All students deserve to see themselves and their families reflected in Ontario’s mandatory education curriculum, and should receive information necessary to protect their health and well-being. Over the past year, the Ontario Human Rights Commission (OHRC) has taken many steps to make this vision a reality.
Official statements from the OHRC
Today, the Ontario Human Rights Commission (OHRC) is responding to the final report of the National Inquiry into Missing and Murdered Indigenous Women and Girls, Reclaiming Power and Place.
Today, the Court of Appeal for Ontario unanimously held that administrative segregation of any prisoner for more than 15 days is cruel and unusual treatment, contrary to s. 12 of the Charter of Rights and Freedoms.
January 21, 2019
Toronto - The Ontario Human Rights Commission (OHRC) is intervening as a full party in the case of AB v Ontario (Ministry of Education) at the Human Rights Tribunal of Ontario (HRTO).
For me, the answer must start with understanding freedom from sexual harassment as a human right. Realizing the freedom from violence is essential to human dignity, equality, and hope.
The Ontario Human Rights Commission (OHRC) supports the proposed Correctional Services Transformation Act (CSTA), introduced on February 20, 2018, as an important step towards meeting Ontario’s ambitious commitments in relation to correctional reform.
The Ontario Human Rights Code (the Code) recognizes the dignity and worth of every person in Ontario. The Code provides for equal rights and opportunities, and freedom from discrimination. It applies to the areas of employment, housing, facilities and services (including education, health care, etc.), contracts, and membership in unions, trade or professional associations. It covers specific grounds, such as disability, creed, family status, sex, and gender identity.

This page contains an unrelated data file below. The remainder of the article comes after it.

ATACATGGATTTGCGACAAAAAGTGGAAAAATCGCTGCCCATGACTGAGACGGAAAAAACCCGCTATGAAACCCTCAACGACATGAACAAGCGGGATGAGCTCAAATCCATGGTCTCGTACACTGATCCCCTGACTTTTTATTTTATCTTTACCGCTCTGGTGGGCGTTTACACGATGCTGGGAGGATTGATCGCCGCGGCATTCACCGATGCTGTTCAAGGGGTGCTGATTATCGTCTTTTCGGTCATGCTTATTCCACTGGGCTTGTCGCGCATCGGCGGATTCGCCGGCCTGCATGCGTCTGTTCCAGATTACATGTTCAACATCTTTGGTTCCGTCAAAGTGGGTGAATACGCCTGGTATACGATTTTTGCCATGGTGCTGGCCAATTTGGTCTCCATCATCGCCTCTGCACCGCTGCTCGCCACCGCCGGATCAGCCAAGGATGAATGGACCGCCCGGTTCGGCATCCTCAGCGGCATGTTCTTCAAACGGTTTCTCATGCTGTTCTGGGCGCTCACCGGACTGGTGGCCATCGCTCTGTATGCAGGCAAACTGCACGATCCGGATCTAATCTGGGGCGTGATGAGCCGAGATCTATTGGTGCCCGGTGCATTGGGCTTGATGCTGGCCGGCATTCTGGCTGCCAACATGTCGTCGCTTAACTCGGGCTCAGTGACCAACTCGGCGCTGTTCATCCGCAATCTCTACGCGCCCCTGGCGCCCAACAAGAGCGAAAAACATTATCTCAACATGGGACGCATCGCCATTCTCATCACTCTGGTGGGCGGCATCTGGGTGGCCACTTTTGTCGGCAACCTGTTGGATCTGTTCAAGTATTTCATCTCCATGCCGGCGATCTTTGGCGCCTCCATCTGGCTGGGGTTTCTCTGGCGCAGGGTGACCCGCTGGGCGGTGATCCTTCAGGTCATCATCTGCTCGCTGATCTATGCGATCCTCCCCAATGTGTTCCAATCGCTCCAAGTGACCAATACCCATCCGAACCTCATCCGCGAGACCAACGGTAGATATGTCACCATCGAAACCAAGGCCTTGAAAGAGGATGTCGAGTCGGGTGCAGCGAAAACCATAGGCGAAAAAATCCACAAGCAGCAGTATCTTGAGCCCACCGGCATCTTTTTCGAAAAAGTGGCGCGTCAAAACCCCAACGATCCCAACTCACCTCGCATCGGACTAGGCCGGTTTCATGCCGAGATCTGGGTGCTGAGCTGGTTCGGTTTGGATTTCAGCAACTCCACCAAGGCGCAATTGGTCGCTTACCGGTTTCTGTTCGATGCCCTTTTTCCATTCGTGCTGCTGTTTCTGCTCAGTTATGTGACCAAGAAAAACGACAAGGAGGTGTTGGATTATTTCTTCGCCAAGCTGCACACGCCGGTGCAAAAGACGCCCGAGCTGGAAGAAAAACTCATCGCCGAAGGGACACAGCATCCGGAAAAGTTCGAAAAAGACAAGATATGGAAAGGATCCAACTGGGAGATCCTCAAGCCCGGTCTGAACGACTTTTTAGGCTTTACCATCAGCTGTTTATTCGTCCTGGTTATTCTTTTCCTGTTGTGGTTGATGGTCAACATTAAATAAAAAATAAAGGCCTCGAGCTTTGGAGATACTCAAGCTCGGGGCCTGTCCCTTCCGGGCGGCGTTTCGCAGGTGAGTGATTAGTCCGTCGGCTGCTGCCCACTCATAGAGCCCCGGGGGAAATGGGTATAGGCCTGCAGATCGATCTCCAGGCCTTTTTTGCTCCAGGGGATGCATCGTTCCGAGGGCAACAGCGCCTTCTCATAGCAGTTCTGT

August 15, 2017 - Dear Minister Naqvi, Directors McNeilly and Loparco, and Chair Lamoureux: We, the undersigned, urge the Government of Ontario, the Special Investigations Unit (“SIU”), the Office of the Independent Police Review Director (“OIPRD”), and the Ontario Civilian Police Commission (“OCPC”), to immediately and transparently implement recommendations made by the Honourable Justice Michael Tulloch in his Report of the Independent Police Oversight Review submitted to the Ministry of the Attorney General in March 2017.
Beyond remorse – to action. It has now been two weeks since the tragic attack on a Quebec City mosque. Many individuals and organizations across Canada properly voiced their outrage, their sorrow and their support for our Muslim neighbours. But there is more to be done – and this is the time to do it. Taking lasting action is the best way to remember and honour the victims. First, we must acknowledge that Islamophobia is real, and is embedded across our society including right here in Ontario.
This morning we see the faces and hear the stories of the women and men killed and wounded in Orlando. They look and sound like us, our neighbours, our friends, our families. Our thoughts and sympathies go out to the victims of the Pulse Nightclub massacre, as well as to their loved ones.